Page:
ENCOURAGING THE F WORD
If you keep up with my Twitter then you already know what the daily conversation consists of: sinvergüencería , women's issues, the ratchet shit that we all know and love, talks about the Universe, some hardcore feminism and of course, Twitter threads about all the things that are wrong with men. These conversations are usually sparked by the problematic things I read on my timeline and provide a platform for the conversations I feel we need to have more often. While it can become exhausting to deal with the presence of rape-culture, the phenomenon that is ‘Pick-Me’ Twitter, and the people who quite simply hate women — these uncomfortable moments are paving the way for discussions like the one I’d like to have today.
I want to talk about how F is for feminism but why it’s also for men.
Let’s start off with the fact that I actually don’t hate men. Sometimes, I am exhausted by them and very confused by their train of thought, but I do not hate them. As a young, working class, woman of color I am on the receiving end of a lot of subconscious judgement and prejudices and I try my best not to do this to other people and lump folks into a category without getting to know their own story. So no, I don’t hate men. You’ll frequently read my opinions on their behavior and might get the feeling that I’m angry but please don’t mislabel my frustration as anger. If I’m angry at anything it’s the fact that the men who constantly share their dangerous, sexist views on social media aren’t more like the men in my own life. I can’t wrap my brain around some of the harmful ideas I've read about women's bodies and our right to self-expression. Some of it rocks me to my core because I have always been surrounded by men who are supportive of my expression and supportive of my radical feminism. And a degree of this radical feminism is rooted in the idea that men are also harmed by the way our societies condemn women and femininity. So I’ll put on for y’all too.
I have often said that real feminism is for men too. What I mean by real feminism is the idea that anyone who identifies as a woman and/or supports women needs our support. Real feminism defends women of color, trans women, disabled women, sex workers, the woman whose husband has multiple wives, the woman who doesn’t want children, victims, full figured women and it’ll make an effort to understand the different ways women are empowered throughout many different cultures and societies. Real feminism looks for ways to provide an equal amount of respect and empathy for all women, not for ways to condemn men or make them feel less-than. Personally, this leaves little room for me to spend time thinking of all the ways men have ‘wronged’ me and it would be a waste of my time to react to the world from this POV. Let it be know that I am so happy to have been born a woman, it is a blessing and the greatest thing that’s ever happened to me.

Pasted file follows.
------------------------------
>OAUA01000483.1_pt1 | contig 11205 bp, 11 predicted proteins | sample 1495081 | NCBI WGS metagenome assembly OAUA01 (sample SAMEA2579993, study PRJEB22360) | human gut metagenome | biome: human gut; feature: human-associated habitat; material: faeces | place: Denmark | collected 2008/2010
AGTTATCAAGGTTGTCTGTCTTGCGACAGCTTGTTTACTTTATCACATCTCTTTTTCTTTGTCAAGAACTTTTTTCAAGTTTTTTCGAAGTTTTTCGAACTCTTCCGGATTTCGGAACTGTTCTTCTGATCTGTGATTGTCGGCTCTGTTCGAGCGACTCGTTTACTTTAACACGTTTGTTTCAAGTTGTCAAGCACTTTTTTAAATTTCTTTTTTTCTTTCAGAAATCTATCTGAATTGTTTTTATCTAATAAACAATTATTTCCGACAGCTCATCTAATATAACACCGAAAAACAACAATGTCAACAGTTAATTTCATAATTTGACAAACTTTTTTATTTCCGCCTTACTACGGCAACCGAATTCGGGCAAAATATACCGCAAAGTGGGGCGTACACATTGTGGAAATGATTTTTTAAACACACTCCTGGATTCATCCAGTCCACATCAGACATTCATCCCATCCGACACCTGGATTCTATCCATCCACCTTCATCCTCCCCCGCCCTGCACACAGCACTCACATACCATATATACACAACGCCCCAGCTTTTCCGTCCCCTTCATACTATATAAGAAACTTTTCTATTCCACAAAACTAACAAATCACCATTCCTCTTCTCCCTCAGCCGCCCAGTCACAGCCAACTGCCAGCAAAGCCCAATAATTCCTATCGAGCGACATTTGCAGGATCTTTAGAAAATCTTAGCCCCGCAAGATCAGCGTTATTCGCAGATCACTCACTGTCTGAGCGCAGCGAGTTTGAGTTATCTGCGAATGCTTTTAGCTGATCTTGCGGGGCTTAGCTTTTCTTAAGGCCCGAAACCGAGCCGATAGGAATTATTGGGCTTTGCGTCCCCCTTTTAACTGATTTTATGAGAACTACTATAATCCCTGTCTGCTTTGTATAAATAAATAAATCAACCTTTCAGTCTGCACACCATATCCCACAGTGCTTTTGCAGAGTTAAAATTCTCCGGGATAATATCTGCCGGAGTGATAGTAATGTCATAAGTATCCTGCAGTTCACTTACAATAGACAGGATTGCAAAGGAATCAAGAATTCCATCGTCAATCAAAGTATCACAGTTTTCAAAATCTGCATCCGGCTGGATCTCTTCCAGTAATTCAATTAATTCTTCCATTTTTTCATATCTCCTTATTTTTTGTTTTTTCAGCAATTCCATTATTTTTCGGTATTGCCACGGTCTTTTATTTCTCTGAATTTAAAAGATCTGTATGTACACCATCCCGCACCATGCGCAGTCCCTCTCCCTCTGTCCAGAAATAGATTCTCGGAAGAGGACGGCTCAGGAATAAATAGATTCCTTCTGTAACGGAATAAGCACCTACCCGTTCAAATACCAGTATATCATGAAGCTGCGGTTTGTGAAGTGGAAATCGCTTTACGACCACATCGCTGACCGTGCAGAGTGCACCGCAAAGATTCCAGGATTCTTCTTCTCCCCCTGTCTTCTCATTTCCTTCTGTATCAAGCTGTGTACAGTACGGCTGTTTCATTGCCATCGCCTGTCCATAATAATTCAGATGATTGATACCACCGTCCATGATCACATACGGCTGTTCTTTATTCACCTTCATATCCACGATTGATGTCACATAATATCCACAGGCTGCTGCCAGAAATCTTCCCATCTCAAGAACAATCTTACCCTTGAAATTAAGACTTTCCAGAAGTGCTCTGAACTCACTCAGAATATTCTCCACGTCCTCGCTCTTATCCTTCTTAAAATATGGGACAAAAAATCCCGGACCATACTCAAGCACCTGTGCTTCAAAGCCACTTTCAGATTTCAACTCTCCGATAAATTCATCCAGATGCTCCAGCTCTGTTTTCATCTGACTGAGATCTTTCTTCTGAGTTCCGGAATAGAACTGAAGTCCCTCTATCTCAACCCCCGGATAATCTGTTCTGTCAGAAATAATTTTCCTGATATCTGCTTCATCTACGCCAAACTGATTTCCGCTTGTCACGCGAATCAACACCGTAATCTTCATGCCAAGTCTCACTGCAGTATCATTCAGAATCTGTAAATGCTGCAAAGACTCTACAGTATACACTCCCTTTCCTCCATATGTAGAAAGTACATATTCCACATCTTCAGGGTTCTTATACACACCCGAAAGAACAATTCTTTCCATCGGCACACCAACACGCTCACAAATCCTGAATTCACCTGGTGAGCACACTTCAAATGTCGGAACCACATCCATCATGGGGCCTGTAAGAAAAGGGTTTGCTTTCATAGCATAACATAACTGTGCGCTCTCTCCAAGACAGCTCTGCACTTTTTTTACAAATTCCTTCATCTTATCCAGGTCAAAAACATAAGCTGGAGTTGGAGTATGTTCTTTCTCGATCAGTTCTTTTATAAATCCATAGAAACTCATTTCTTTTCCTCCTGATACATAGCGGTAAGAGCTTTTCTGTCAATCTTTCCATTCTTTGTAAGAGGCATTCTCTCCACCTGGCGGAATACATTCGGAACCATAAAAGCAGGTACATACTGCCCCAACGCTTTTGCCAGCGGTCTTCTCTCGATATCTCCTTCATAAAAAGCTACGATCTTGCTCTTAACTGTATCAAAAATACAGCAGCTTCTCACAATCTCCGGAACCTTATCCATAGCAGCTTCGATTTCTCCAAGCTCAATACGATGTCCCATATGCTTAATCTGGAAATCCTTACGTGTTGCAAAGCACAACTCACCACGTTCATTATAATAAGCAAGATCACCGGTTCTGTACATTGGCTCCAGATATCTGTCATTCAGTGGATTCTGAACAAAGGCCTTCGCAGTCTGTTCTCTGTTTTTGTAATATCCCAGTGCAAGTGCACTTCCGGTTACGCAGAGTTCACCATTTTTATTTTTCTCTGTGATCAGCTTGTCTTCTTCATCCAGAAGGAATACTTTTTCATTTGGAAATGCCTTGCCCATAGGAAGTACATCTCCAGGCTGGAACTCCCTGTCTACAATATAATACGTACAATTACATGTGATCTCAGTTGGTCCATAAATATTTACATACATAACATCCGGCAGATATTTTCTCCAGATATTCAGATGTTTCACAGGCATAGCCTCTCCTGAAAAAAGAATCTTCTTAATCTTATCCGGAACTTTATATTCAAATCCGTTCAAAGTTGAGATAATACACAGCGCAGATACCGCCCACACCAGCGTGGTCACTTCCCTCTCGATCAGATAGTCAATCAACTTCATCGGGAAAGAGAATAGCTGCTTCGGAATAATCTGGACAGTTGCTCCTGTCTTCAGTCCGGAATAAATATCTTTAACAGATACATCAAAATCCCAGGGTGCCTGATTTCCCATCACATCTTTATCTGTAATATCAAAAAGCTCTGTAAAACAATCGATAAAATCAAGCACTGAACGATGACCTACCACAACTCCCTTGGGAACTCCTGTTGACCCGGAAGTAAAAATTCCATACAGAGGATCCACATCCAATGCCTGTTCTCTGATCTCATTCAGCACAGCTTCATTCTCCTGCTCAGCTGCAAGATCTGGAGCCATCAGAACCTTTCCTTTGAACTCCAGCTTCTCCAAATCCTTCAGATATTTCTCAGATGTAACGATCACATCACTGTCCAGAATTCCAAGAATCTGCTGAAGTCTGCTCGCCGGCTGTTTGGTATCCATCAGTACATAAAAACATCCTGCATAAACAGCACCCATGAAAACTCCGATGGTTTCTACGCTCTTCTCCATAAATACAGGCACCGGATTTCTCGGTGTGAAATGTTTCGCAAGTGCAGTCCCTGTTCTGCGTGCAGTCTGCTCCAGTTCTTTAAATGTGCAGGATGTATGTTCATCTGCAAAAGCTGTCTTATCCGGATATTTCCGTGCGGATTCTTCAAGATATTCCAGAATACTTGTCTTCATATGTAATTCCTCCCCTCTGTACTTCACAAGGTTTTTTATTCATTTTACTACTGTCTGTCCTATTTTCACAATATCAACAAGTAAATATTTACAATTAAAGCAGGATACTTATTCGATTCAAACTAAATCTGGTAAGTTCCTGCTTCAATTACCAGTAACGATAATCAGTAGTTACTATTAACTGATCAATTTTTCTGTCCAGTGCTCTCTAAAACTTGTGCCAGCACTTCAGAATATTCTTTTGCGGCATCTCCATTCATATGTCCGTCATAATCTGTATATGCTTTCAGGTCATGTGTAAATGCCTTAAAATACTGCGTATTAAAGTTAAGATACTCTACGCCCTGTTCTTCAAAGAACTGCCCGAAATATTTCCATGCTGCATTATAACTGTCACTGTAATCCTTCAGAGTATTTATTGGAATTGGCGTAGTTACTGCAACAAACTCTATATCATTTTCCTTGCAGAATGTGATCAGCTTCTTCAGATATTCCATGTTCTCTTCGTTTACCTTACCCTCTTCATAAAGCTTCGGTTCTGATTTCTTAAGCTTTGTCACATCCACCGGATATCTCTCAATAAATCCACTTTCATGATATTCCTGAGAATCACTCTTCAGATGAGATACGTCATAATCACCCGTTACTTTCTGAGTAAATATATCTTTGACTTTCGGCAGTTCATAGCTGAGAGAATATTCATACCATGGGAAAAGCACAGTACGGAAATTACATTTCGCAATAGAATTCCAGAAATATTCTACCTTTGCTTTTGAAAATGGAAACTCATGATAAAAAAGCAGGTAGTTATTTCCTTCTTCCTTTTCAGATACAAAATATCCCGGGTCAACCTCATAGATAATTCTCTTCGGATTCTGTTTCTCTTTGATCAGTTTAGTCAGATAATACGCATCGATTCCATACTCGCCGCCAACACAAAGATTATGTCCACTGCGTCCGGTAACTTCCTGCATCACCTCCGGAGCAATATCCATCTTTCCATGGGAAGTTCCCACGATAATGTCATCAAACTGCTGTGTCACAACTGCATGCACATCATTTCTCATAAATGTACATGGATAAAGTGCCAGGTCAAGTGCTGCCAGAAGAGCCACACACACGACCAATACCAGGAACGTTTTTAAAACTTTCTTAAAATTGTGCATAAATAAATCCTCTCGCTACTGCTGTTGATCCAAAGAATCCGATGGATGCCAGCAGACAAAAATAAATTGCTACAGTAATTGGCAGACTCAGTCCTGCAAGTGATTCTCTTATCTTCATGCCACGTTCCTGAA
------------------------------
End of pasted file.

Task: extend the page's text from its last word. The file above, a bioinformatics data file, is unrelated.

I celebrate this gift at every chance I get and a part of this celebration is being ‘motherly’ and falling into the natural rhythm of femininity and caring for things and especially for the minds of those around me. I feel that I am most powerful and potent when I use my creativity to express my emotions — two things that are attributed to divine feminism. I think men should be encouraged to tap into these emotional, creative spaces without having someone side eye them. I have created such great things from this space of vulnerability and men deserve the right to visit this place without judgement.
So my feminism is for men too because I’m tired of the world telling you not to be emotional — as if you don’t deserve to express your sorrows, disappointments and frustrations. My feminism is for men too because you live in a world where you are mocked for being open or vulnerable and I’m tired of hearing people say ‘boys don’t cry’. My feminism is for men too because so many of you are fighting for the rights of women and the world is that much better for it. My feminism is for men too because there are so many great ones who are objectified and used for their money, cars and status. My feminism is for men too because I think you should be able to go to brunch with your male friends without people questioning your sexuality. My feminism is for men too because gay men have to deal with the mindless rage of the ignorant people who are afraid to see feminine qualities in men. My feminism is for men too because transgender men deserve to feel secure in their masculinity without people comparing their bodies to the one they left in the past. My feminism is for men too because not every outcry of rape is true and men, especially men of color have fallen victim to blind persecution. My feminism is for men too because a lot of the time the patriarchy is insidiously working against you.